Langar was the abode of now almost disappeared, but once seemingly flourished Ishqiyya tariqat (Sufi order), that was preaching comprehending the God by mind. The fact is that the Muslim Central Asia is primarily the Sufi orders with a bias towards "Turkic people's Islam" and Buddhism, primarily Bukhara’s Naqshbandi. Ishqiyya order, however, was a newcomer, born in Arabia of the 8th century around Baba Ishka of Mecca, who was considered the keeper of the Qur'an of Usman, the original of the "first edition" of the holy book of Muslims collected in the 640s by one of the companions of the Prophet. Now several manuscripts claim the role of this script, one of which is in Tashkent and was brought there in the 15th century by Tamerlane from his campaigns in the Middle East. Apparently, at that time the followers of Ishqiyya came to Central Asia and firstly settled in the Nurata Mountains near Samarkand. There, the young Mohammed Sadyk learned from the old Sufi, and according to legend, one day the water in the jug for washing, which he brought to his teacher, spontaneously boiled, and the teacher, seeing such a miracle, only said that two wise men in one place is like two housewives in the same kitchen, so he advised his disciple to mount on a white camel and ride to the place where the camel stops. The camel, however, took Sadyk not to the desert, but to the mountains, where they presumably even do not know how to walk, and as a result got stuck on top of this hill. The monastery, which Muhammad Sadyk left, shortly after was devastated by cholera ... it was all in 1472.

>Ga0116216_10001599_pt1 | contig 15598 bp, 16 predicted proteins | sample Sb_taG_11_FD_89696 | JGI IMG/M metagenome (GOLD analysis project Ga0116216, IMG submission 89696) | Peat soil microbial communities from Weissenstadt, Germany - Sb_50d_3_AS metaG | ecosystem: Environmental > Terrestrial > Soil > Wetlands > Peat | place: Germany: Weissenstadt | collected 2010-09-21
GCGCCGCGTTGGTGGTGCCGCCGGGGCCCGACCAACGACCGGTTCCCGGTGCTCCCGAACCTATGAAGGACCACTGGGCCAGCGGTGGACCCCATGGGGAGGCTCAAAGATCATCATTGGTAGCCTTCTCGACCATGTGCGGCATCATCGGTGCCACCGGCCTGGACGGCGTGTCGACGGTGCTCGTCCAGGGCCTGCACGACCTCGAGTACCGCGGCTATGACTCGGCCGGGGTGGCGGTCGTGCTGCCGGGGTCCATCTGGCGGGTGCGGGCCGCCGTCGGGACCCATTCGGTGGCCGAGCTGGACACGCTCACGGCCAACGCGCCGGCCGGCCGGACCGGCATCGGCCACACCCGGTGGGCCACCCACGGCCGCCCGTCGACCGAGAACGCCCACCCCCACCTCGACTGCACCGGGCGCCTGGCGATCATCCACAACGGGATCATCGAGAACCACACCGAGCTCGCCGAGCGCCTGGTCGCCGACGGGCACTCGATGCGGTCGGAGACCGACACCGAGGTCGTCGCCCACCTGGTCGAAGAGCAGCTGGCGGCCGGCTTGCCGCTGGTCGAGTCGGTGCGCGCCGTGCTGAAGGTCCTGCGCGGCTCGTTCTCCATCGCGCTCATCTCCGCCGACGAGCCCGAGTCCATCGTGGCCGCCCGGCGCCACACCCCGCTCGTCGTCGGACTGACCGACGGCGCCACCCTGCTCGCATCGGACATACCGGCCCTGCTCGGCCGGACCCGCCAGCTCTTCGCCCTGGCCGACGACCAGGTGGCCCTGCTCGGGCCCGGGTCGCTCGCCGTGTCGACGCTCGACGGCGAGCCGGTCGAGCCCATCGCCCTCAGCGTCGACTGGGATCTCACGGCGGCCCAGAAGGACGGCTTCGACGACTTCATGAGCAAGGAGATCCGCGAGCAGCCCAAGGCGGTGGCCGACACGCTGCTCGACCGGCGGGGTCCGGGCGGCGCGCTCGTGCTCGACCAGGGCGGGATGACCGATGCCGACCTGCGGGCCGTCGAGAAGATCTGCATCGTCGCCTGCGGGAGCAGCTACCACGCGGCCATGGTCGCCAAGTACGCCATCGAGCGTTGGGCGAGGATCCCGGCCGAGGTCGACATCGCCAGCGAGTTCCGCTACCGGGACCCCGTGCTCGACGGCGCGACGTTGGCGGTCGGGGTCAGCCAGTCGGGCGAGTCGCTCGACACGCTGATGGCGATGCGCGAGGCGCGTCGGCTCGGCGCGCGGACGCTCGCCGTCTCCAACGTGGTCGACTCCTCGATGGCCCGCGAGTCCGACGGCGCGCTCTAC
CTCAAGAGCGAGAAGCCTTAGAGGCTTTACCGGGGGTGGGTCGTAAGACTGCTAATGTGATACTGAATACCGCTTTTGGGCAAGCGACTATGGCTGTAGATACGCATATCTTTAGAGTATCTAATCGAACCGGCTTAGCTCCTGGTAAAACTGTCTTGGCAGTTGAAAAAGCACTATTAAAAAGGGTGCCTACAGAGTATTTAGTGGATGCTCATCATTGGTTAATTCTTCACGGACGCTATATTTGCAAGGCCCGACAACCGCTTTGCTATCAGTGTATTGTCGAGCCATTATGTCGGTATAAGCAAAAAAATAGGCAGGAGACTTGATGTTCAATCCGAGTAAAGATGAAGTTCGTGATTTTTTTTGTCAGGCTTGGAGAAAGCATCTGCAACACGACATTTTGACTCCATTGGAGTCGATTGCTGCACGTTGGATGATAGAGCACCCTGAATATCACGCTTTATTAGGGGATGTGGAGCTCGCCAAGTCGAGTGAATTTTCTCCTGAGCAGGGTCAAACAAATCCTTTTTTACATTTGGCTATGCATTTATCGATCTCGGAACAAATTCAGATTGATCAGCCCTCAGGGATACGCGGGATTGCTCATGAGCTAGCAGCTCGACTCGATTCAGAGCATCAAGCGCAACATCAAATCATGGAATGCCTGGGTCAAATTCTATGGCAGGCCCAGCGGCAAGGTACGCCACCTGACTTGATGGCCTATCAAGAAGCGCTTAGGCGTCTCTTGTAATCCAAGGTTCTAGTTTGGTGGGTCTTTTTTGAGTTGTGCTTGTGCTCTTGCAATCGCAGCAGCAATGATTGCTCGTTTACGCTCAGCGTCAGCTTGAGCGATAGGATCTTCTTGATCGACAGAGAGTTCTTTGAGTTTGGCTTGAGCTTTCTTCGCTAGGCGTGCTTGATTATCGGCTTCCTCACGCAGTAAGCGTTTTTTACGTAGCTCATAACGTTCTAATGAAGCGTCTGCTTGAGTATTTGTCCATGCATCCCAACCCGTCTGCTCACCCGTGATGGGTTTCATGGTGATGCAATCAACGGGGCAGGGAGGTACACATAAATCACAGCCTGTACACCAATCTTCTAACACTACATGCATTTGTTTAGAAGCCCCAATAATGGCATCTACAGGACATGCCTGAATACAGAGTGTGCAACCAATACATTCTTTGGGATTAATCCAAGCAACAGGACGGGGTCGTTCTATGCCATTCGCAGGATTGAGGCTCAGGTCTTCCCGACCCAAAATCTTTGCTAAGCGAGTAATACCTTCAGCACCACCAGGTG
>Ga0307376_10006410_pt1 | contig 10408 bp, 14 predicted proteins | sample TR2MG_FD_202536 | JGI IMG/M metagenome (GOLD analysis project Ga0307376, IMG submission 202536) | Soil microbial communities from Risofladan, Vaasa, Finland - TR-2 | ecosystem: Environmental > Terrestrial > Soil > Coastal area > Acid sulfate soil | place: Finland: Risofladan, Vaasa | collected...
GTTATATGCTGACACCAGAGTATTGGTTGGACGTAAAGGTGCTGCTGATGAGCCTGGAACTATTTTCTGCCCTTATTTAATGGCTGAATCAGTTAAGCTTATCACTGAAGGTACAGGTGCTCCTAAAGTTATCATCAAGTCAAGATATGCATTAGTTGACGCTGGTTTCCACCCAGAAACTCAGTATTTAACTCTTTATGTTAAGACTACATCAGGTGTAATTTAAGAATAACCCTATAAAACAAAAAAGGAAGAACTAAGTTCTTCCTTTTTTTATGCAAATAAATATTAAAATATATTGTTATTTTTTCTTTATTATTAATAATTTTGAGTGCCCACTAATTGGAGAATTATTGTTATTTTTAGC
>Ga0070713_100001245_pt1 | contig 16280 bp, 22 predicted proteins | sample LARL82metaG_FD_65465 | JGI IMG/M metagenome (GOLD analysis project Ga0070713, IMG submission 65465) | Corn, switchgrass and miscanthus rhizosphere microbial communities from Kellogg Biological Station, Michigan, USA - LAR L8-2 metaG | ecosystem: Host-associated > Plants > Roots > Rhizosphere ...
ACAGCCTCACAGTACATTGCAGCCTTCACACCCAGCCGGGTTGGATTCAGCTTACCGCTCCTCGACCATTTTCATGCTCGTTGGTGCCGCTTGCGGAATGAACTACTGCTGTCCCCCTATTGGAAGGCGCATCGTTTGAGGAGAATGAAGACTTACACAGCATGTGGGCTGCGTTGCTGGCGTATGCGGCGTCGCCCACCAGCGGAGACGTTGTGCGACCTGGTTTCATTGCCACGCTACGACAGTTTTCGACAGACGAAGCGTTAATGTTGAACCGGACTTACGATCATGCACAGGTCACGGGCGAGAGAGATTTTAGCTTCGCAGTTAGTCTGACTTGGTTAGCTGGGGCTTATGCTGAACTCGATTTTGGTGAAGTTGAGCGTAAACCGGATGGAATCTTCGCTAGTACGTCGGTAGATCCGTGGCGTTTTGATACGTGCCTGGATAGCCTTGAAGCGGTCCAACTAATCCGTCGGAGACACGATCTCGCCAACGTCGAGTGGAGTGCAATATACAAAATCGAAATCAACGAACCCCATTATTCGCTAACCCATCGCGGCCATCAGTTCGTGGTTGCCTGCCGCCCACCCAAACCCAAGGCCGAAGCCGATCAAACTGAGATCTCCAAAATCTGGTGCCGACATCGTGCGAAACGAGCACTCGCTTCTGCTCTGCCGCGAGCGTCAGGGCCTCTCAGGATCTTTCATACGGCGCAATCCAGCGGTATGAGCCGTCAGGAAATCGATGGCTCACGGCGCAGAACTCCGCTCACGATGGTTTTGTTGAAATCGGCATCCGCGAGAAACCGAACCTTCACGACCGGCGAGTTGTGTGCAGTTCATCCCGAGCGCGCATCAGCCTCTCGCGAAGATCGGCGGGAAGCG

Meantime Sadyk, nicknamed Langar-Ata, gathered a new community, that lived seclusively in the mountains away from the worldly bustle - it is believed that 360 of his followers have been buried there, to whom belong the carved gravestones around the mausoleum. The mausoleum turned out to be quite beautiful inside, and strange figures on the walls are also letters from one of the ancient fonts. But most interesting here are headstones with fine carving of steles - under the dome of the mausoleum are buried Mohammed Sadyk himself, his father and son, one of the daughters of Tamerlane, who joined this community, and mysterious king of Yemen, who in the old age renounced the throne and departed to the most remote abode of Ishqiyya, whose member he apparently was.